Does Technology Drive High Health Care Costs in the U.S.?

by JHI Staff on November 19, 2013

A little while ago I came across an article that provides a thoughtful analysis of the question of whether the U.S. health care system’s emphasis on new technology and innovation is largely responsible for our higher costs as compared to the rest of the world. Here’s a brief excerpt (and please note this is the author, Bloomberg journalist Megan McArdle, describing other people’s beliefs that she doesn’t entirely share):

Cost growth, the argument goes, is largely driven by innovation. Not necessarily good innovation—quite a bit of time was spent [at a conference] denigrating Proton Beam facilities (used for cancer treatment) that cost in the tens of millions of dollars and don’t seem to do patients much good, yet whose total number is set to double between 2010 and 2014....[Many argue that] if you want to control costs, you need to stop third-party payers from paying for new technologies.

I need to point out a few things before jumping into this tricky subject. First, it’s probably a mistake to spotlight the availability of high-tech, leading-edge health care as an isolated issue, because it’s bound up in many ways with other trade-offs in health care policy. McArdle does note that, but it’s still easy to jump to the conclusion that technology is the main problem behind higher costs. (There’s no doubt it could be part of the reason—it’s just more complex than that.)

Another critical point to consider is not just whether a new technology provides better outcomes, but how much improvement it offers in balance with cost. This is, in a way, an “un-American” question in that it goes against the grain of our health care culture. We have grown up in a system where everyone, in theory, has a right to the most effective treatment available, whatever the costs (apart from elective treatments, and those considered experimental). This culture is so engrained that if you had a serious illness and your doctor told you there was a treatment that would give you a 20 percent better outcome, but because it was 40 percent more expensive he or she couldn’t prescribe it, you’d probably be shocked, appalled, and perhaps even outraged.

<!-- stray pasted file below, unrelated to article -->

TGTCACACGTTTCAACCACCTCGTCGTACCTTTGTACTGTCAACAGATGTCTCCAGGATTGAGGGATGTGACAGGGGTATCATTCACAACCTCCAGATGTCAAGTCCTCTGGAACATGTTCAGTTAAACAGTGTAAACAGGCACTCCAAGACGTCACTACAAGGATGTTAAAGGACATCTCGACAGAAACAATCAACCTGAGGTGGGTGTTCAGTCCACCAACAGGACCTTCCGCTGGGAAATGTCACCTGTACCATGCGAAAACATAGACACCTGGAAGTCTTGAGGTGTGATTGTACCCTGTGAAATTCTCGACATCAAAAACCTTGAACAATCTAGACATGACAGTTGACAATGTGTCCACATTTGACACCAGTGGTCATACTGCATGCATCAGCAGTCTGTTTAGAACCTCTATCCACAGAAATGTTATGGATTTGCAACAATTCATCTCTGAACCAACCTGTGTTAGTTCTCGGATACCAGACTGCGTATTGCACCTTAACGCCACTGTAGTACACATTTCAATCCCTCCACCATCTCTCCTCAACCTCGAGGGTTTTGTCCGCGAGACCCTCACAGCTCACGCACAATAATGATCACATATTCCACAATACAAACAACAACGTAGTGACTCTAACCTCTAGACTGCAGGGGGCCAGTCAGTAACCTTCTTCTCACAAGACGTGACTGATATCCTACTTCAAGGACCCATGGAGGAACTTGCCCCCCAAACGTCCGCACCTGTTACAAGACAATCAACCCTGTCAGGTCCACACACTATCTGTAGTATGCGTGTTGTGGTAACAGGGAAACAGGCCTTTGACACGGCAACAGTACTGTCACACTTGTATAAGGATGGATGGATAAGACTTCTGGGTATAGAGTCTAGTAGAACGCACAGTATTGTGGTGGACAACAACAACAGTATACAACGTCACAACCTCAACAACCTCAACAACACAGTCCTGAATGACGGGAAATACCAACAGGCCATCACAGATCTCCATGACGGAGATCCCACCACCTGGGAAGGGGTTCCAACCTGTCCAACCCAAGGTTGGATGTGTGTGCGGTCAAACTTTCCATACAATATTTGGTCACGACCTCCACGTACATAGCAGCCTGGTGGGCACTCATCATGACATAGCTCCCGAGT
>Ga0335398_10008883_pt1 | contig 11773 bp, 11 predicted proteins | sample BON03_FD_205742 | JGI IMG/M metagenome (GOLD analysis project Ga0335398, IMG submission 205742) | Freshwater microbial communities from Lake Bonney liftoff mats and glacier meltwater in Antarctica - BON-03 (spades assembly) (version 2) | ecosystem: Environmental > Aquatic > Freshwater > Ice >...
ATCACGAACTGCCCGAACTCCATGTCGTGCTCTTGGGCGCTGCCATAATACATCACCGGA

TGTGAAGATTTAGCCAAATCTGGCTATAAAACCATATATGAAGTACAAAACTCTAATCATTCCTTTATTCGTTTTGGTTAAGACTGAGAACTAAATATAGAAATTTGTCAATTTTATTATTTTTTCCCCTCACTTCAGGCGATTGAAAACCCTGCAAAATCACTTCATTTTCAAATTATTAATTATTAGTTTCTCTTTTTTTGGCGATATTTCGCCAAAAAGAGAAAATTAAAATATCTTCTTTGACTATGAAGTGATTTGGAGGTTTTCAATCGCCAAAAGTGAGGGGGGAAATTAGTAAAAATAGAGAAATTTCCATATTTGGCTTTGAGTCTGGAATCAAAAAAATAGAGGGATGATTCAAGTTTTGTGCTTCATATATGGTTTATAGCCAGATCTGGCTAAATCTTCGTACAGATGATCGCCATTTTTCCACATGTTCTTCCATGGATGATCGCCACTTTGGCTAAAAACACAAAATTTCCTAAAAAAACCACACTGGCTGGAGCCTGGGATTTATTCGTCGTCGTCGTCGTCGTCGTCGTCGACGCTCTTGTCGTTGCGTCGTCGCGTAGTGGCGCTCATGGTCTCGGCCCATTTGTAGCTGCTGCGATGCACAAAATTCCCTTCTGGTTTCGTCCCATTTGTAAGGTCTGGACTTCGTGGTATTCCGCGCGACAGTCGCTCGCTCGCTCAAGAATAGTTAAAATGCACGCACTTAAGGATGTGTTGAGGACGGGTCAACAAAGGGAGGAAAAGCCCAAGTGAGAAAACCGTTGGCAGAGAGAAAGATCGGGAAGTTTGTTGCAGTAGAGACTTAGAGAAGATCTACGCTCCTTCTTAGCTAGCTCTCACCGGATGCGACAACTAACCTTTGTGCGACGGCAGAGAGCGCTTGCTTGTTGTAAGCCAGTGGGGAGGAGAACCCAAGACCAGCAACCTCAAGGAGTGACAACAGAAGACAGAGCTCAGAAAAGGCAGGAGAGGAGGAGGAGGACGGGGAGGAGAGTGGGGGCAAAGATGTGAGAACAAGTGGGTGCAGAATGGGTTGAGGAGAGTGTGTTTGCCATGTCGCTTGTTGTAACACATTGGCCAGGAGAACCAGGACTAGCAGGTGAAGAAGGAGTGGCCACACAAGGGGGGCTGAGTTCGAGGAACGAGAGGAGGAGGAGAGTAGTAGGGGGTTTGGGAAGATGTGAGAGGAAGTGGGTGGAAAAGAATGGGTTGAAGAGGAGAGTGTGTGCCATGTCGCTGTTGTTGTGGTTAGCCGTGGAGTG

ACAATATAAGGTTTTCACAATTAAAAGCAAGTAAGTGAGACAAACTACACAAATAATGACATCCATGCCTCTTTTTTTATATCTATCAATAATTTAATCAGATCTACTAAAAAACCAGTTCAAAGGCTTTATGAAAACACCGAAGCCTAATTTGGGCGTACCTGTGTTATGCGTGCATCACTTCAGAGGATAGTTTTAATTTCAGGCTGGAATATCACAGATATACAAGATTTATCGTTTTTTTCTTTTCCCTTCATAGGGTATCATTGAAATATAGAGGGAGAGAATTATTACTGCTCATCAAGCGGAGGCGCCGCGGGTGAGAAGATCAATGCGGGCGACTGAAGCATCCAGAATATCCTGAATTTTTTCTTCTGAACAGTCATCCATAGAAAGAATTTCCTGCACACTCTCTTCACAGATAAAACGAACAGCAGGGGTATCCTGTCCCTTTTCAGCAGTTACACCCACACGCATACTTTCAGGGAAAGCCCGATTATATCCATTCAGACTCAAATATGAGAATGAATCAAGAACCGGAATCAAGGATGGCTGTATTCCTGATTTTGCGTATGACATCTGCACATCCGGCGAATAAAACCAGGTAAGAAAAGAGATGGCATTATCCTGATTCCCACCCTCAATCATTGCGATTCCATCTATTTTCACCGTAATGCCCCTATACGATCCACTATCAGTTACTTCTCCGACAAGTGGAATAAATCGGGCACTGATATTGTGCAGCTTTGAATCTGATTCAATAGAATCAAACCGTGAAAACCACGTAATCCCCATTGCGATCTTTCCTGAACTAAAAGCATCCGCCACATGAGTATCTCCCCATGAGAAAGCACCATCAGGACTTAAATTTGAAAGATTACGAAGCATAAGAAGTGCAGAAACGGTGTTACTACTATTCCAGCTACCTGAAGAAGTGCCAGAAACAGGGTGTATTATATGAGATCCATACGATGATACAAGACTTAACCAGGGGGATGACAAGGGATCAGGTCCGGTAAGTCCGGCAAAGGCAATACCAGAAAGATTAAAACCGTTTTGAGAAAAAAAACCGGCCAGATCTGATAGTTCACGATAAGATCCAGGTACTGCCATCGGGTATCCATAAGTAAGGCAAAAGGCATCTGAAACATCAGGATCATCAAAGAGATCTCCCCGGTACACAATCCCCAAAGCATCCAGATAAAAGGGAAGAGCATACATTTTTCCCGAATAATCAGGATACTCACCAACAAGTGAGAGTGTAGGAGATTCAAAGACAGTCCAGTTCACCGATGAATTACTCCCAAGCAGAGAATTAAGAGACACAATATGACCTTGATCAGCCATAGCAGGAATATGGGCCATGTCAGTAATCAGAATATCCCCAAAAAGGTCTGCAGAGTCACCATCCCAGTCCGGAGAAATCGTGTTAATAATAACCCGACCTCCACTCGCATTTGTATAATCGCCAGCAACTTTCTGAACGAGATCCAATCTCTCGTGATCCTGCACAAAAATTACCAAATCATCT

This is related to the “no-skin-in-the-game” problem I’ve written about before, which leads the U.S. population to be highly price-insensitive in health care, but highly quality-sensitive. And that aspect of our health care system tends to make possible the investment in leading-edge, sophisticated new technologies that often deliver relatively small improvements at large incremental cost.

As McArdle points out, while the problem is obvious, it’s also easy to see a good side—namely, access to a constantly evolving stream of ever-more-effective treatments. The effectiveness vs. cost balance is a choice we can rationally make as a society; it’s only irrational if we feel entitled to the leading edge of health care, but demand that at the same time our health care costs be brought into line with that of most of the rest of the world. (In the rest of the world, insurance or governments rarely cover the leading-edge treatments if they don’t provide a substantial improvement over less-costly treatments. Those who can afford it can pay out-of-pocket to get it.)

Having said all this, I believe there’s a way we can have our cake and eat it, too. When we think of health “technology” and “innovation,” we tend to think of a new imaging device, a new electro-mechanical artificial organ, a robotic surgery system, or a new drug developed via leading-edge genomic approaches. But innovation in health care can be a process change, such as a new way of keeping track of surgical instruments, or a new approach to billing patients. It could be the discovery that an older, relatively cheap drug can be made more effective in different doses, or for other disorders. Increasingly, it’s better ways of helping clinicians stay connected to their patients, with tools like cellphone apps.

Unlike the more dramatic forms of technological innovation in health care, these and many other types of innovation can be introduced in ways that could dramatically lower costs, even while improving outcomes. Who could object to that? So before we point at innovation and technology as the enemy, let’s clarify our thinking about it. We may yet be able to come up with a health care system that provides leading-edge care without the massive extra costs.

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